A significant percentage (46.3%, 93/201) felt that screening should be offered only to high-risk patients in contrast with professional guidelines recommending the universal offering of aneuploidy screening [9]. It is significantly different from US physicians’ attitudes (approximately 12%) [12]. Korean physicians’ attitude also might be affected by special medical policy circumstance in South Korea. Maternal serum marker screening has been covered by the national health insurance system and public health center services quadruple screening test for free. Prenatal genetic screening is performed in more than 95% of all pregnancies. Whereas abortion in South Korea is illegal in most circumstances even if the fetus has a lethal anomaly [16]. This contradictory medical environment could be such a weigh on physicians’ minds. Therefore, despite professional guidelines, some individual practitioner beliefs are in conflict with their clinical practices.

The difference of physicians’ attitudes could lead to several problems. If the NIPT test is conducted without adequate pretest and posttest counseling, the test results might thus create misunderstanding or misinterpretation as well as increase of medical costs. Although the survey did not intend to give information about pretest and posttest counseling regarding NIPT to physicians, those who participated this survey might have acquired knowledge about them through this survey.

The respondents were obstetrician-gynecologists who attended at obstetrics and gynecology conferences or meetings. Physicians included in this survey are thought to be potentially motivated by an interest of NIPT and they might be eager to learn new technologies and clinical strategies compared to physicians who did not have chance to go through this survey. Therefore, sampling bias cannot be excluded.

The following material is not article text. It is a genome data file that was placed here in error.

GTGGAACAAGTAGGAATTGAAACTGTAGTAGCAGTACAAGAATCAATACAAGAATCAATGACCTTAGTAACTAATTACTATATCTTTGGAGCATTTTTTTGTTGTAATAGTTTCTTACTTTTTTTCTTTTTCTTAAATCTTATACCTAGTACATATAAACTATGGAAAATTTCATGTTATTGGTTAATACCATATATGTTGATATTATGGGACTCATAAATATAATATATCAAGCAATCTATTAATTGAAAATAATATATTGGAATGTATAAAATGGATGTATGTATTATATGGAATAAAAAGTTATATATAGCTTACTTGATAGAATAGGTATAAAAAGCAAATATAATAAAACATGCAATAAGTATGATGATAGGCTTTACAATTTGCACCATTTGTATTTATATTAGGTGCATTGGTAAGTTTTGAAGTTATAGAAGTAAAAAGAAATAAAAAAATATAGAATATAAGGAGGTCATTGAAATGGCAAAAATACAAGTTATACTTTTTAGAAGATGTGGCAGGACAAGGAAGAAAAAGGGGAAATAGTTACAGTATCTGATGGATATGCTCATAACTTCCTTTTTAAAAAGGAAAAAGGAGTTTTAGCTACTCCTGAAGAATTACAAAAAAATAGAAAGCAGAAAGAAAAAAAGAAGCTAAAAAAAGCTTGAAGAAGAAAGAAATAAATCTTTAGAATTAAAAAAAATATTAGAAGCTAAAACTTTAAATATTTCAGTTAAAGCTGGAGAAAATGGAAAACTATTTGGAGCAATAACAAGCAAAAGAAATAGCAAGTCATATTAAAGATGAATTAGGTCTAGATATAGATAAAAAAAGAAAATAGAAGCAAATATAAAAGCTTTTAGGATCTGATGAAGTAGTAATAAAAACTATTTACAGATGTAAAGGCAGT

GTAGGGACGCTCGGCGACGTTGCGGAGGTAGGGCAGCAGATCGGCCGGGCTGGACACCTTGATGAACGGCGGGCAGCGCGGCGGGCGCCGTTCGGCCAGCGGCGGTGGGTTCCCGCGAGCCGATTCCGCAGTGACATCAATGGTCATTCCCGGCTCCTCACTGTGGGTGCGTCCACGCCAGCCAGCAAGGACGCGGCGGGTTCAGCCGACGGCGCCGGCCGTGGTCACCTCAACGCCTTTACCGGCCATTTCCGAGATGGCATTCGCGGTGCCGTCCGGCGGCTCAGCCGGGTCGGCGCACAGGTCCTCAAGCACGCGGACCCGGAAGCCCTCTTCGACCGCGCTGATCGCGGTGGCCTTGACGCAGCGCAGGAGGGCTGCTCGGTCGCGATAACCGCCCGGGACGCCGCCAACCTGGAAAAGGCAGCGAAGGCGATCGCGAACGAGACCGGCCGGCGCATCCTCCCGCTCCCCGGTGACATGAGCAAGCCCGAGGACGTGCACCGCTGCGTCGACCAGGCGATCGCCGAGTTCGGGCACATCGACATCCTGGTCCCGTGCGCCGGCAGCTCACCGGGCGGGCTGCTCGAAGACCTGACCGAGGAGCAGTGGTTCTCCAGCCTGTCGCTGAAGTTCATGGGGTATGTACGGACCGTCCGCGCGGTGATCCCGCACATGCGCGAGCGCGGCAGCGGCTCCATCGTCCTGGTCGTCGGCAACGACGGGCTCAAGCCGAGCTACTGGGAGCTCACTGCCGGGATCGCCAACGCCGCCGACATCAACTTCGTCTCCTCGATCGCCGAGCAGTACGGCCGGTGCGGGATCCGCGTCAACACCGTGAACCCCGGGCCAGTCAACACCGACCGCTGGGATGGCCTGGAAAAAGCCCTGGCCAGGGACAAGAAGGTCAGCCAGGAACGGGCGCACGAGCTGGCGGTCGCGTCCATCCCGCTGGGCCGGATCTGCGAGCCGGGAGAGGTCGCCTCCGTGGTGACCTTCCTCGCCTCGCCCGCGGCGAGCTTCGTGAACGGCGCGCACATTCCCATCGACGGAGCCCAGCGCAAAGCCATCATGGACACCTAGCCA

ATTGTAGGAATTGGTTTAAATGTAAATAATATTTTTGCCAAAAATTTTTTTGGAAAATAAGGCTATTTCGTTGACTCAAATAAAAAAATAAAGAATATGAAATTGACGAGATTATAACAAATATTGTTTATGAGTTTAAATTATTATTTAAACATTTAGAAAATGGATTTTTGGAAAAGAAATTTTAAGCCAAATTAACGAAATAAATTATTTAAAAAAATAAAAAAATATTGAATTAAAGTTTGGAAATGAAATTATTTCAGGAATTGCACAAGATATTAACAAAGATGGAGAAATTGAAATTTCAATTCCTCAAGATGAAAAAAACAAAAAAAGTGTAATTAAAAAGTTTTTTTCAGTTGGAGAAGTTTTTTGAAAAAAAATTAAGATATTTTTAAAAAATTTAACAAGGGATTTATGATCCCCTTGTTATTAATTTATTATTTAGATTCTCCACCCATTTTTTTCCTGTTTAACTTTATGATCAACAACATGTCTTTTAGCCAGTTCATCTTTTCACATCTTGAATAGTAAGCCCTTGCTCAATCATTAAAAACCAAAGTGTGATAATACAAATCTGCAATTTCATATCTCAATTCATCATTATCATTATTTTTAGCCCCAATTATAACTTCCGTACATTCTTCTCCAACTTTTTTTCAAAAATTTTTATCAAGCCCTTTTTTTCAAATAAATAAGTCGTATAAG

This is the first study to investigate expert opinion on prenatal screening in Korea. Based on these findings, education and reeducation of physicians is essential to ensure responsible patient counseling, informed consent, and appropriate management after NIPT. Attending lectures or conferences would be another preferred option.

Supplementary Information
Acknowledgements

This research was supported by a grant of the Korea Health Technology R&D Project through the Korea Health Industry Development Institute (KHIDI), funded by the Ministry of Health & Welfare, Republic of Korea (grant number: HC15C1336). We thank all physicians who participated and responded in the survey.

Supplementary Material

Supplementary Material can be found via https://doi.org/10.5734/JGM.2018.15.2.72

Figures
Fig. 1.

Advantages and disadvantages of conventional screening tests. NT, nuchal translucency.


Fig. 2.

Advantages and disadvantages of non-invasive prenatal testing.


Fig. 3.

Positive predictive value (PPV) of non-invasive prenatal testing which physicians inform their patients of and awareness index (AI).


TABLES

The demographic characteristics of the respondents (n=203)

Characteristic Value
Gender
 Female 136 (67.0)
 Male 67 (33.0)
Clinical experience (yr)
 ≤5 74 (36.5)
 6–10 35 (17.2)
 11–15 41 (20.2)
 16–20 29 (14.3)
 ≥21 24 (11.8)
Fellowship
 Maternal-fetal medicine 88 (43.3)
 Other specialty 39 (19.2)
 None 76 (37.4)
Practice setting
 University hospital 107 (52.7)
 General hospital 20 (9.9)
 Private clinic with delivery room 60 (29.6)
 Private clinic without delivery room 16 (7.9)
Experience using non-invasive prenatal testing
 Yes 149 (73.4)
 No 39 (19.2)
 No response 15 (7.4)

Values are presented as number (%).


Criteria and responses for the identification of patients as high risk for aneuploidy

Which of the following criteria do you use to determine that a patient is at high risk for carrying an aneuploid pregnancy? (Check all that apply) %